"Anyone got raped and speaks English?!"
— Apparently a true story about a British reporter asking this a group of Belgian tourists after they were taken hostage by rebels in Africa.
Charlie Brooker: "Anyway, I guess what I'm saying is, there's generally more good than bad in the world. Unless you're watching the news, which likes to accentuate the negative at every turn."
Dr. Park Dietz, forensic psychiatrist: "We've had twenty years of mass murderers, throughout which I have repeatedly told CNN and our other media, if you don't want to propagate more mass murders, don't start the story with sirens blaring.note Don't have photographs of the killer.note Don't make this 24/7 coverage.note Do everything you can not to make the body count the lead story,note not to make the killer some kind of Anti-Hero.note Do localize this story to the affected community, and make it as boring as possible in every other market. Because every time we have intense saturation coverage of a mass murder, we expect to see one or two more within a week.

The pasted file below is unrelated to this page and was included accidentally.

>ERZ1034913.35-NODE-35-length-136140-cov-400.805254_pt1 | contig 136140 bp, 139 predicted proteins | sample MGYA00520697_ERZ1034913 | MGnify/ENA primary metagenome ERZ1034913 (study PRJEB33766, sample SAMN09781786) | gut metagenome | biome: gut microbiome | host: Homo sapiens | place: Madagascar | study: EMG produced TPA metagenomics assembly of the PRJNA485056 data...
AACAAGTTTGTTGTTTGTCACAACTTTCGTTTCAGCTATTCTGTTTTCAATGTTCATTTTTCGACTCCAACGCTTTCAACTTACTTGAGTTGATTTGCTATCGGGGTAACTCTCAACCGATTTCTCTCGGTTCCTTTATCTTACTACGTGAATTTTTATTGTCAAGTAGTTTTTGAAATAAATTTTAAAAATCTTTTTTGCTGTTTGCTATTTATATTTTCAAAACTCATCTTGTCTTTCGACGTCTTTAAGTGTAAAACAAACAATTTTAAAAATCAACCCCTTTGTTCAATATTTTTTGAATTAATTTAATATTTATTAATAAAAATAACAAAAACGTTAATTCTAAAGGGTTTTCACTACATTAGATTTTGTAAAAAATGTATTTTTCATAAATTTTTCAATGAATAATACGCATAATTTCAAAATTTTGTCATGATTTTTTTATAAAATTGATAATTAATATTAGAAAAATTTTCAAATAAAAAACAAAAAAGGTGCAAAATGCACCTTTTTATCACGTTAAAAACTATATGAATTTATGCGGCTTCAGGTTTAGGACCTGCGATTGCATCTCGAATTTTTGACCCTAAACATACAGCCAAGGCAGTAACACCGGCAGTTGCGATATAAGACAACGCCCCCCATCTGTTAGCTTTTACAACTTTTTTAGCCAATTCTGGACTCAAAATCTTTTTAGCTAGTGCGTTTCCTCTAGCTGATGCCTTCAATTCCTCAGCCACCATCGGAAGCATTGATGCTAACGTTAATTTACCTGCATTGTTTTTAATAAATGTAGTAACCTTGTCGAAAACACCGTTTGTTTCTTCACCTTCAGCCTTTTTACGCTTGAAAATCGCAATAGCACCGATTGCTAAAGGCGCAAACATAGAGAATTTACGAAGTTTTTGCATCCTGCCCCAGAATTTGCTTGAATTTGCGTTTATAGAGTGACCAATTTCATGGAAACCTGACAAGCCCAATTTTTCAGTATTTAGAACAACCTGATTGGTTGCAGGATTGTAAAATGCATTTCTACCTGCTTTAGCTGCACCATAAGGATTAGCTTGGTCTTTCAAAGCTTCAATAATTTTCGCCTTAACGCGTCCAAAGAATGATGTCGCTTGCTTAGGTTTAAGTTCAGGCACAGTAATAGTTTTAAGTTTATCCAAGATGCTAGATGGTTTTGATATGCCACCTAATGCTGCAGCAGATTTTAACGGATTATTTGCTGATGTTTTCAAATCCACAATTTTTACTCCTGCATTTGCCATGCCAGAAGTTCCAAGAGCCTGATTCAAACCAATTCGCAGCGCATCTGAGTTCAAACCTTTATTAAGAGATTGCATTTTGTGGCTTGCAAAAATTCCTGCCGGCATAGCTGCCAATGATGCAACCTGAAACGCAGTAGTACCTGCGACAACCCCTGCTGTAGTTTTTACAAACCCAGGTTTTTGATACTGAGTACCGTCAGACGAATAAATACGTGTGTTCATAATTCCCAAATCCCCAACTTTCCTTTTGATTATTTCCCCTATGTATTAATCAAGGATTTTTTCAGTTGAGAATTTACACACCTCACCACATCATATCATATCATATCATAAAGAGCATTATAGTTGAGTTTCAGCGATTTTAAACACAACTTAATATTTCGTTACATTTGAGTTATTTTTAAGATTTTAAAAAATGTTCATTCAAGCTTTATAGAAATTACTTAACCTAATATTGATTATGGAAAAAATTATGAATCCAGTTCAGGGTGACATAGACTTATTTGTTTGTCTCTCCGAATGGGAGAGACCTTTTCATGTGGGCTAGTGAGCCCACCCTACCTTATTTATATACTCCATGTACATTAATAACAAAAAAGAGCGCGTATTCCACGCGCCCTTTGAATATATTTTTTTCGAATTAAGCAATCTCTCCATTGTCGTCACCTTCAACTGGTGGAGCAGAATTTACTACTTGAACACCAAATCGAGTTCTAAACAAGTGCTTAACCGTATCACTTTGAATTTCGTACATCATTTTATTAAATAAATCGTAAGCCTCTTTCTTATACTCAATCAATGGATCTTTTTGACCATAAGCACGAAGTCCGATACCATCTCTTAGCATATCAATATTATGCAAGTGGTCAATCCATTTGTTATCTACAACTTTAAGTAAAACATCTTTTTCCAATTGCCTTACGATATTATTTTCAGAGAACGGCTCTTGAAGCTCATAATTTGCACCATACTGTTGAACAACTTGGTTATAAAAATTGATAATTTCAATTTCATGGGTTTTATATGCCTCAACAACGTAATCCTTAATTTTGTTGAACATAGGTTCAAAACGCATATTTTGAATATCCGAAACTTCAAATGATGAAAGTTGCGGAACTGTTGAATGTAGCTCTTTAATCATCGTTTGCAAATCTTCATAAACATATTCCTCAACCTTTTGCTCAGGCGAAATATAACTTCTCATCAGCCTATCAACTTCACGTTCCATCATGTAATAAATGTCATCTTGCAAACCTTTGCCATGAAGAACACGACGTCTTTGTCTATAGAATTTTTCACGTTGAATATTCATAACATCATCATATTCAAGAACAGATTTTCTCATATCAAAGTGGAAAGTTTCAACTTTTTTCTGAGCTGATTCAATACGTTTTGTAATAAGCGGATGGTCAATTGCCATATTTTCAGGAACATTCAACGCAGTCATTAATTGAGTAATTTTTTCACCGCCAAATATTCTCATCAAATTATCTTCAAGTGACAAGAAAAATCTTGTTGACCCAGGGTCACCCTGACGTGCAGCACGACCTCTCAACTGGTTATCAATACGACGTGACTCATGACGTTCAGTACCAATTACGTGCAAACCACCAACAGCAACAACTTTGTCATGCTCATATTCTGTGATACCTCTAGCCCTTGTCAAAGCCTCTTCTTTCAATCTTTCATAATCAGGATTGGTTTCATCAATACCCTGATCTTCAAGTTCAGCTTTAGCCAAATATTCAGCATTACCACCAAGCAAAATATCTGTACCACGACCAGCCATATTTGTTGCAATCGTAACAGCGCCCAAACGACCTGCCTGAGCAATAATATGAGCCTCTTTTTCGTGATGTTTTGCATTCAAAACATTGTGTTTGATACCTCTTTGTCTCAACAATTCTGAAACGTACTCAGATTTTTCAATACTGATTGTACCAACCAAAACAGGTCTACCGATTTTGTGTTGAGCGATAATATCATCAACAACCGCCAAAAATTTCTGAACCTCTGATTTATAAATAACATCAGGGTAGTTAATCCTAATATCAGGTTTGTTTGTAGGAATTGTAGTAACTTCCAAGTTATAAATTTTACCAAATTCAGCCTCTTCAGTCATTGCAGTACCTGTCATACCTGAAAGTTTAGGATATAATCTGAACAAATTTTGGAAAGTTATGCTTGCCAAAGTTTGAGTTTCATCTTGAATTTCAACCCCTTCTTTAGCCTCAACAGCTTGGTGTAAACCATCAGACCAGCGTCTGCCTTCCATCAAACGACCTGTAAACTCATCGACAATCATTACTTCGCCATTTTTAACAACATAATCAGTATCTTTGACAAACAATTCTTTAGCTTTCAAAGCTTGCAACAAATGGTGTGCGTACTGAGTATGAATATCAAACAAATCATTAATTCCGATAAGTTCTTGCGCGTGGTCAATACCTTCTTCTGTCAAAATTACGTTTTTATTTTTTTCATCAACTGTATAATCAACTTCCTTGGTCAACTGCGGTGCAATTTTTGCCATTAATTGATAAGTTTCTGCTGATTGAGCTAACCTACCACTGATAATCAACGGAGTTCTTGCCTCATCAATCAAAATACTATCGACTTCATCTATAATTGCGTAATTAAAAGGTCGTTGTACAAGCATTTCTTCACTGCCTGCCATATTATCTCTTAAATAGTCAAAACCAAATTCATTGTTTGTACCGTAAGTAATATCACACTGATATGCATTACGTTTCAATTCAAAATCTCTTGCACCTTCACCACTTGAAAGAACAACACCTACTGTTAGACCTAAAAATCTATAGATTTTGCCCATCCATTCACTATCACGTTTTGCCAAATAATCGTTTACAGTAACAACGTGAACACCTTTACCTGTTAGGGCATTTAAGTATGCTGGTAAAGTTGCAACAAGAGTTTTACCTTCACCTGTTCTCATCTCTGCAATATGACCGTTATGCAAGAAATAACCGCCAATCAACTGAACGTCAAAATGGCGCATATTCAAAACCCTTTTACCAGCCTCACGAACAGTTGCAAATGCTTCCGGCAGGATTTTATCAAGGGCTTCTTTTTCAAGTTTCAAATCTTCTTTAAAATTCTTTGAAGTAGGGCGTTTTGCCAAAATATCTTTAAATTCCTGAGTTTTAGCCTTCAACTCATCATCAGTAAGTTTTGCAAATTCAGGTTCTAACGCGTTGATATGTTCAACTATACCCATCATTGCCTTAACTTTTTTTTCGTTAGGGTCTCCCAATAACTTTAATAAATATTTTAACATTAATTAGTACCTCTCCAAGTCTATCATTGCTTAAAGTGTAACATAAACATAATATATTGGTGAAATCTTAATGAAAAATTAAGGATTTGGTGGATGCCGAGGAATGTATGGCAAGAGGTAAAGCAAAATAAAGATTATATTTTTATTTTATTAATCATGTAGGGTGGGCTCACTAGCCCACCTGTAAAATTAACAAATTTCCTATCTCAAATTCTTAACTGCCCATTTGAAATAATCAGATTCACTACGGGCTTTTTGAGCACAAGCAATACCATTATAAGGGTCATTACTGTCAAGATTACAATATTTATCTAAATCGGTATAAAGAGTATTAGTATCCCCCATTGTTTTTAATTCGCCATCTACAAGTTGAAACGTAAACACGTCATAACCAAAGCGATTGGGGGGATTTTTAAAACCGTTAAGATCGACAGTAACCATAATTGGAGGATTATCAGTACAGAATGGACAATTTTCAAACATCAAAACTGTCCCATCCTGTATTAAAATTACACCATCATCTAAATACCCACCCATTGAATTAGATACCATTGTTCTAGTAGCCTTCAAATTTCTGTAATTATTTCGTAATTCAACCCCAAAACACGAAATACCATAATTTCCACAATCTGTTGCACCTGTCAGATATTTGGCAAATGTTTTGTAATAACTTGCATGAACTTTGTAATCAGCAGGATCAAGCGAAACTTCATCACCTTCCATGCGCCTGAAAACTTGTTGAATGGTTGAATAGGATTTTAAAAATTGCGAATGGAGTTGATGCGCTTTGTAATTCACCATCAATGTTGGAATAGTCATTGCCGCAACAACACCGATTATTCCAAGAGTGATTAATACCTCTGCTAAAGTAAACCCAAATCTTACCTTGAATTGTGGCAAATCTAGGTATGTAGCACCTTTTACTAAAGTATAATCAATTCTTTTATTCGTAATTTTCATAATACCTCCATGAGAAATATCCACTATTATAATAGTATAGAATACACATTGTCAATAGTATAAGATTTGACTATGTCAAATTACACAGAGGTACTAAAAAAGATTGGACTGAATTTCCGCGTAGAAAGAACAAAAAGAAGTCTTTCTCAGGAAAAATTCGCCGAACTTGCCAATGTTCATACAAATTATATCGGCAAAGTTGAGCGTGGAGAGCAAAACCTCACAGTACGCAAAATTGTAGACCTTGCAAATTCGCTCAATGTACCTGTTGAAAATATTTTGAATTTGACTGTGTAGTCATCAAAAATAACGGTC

Charlie Brooker: In summary, then, not only does bad news always trump good news, but that bad news might itself actually help create more bad news. Which is good news, if you're the news.